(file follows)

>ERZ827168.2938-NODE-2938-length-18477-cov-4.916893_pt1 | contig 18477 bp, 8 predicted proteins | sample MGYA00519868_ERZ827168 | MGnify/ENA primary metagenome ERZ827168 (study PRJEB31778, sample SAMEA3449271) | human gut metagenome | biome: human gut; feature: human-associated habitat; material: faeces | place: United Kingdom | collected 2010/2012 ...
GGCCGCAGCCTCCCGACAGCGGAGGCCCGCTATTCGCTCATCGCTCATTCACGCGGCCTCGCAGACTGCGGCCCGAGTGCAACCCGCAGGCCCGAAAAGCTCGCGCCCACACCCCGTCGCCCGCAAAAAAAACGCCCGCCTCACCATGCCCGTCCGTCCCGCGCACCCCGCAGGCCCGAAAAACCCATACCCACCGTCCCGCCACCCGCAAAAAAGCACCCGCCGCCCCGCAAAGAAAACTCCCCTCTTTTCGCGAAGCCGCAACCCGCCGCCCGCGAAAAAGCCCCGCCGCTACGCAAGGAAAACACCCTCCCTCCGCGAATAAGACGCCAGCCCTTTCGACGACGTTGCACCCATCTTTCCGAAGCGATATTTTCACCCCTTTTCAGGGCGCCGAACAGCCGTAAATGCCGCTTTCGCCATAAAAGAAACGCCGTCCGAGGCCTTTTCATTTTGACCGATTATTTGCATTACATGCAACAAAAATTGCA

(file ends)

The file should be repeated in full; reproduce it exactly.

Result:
>ERZ827168.2938-NODE-2938-length-18477-cov-4.916893_pt1 | contig 18477 bp, 8 predicted proteins | sample MGYA00519868_ERZ827168 | MGnify/ENA primary metagenome ERZ827168 (study PRJEB31778, sample SAMEA3449271) | human gut metagenome | biome: human gut; feature: human-associated habitat; material: faeces | place: United Kingdom | collected 2010/2012 ...
GGCCGCAGCCTCCCGACAGCGGAGGCCCGCTATTCGCTCATCGCTCATTCACGCGGCCTCGCAGACTGCGGCCCGAGTGCAACCCGCAGGCCCGAAAAGCTCGCGCCCACACCCCGTCGCCCGCAAAAAAAACGCCCGCCTCACCATGCCCGTCCGTCCCGCGCACCCCGCAGGCCCGAAAAACCCATACCCACCGTCCCGCCACCCGCAAAAAAGCACCCGCCGCCCCGCAAAGAAAACTCCCCTCTTTTCGCGAAGCCGCAACCCGCCGCCCGCGAAAAAGCCCCGCCGCTACGCAAGGAAAACACCCTCCCTCCGCGAATAAGACGCCAGCCCTTTCGACGACGTTGCACCCATCTTTCCGAAGCGATATTTTCACCCCTTTTCAGGGCGCCGAACAGCCGTAAATGCCGCTTTCGCCATAAAAGAAACGCCGTCCGAGGCCTTTTCATTTTGACCGATTATTTGCATTACATGCAACAAAAATTGCA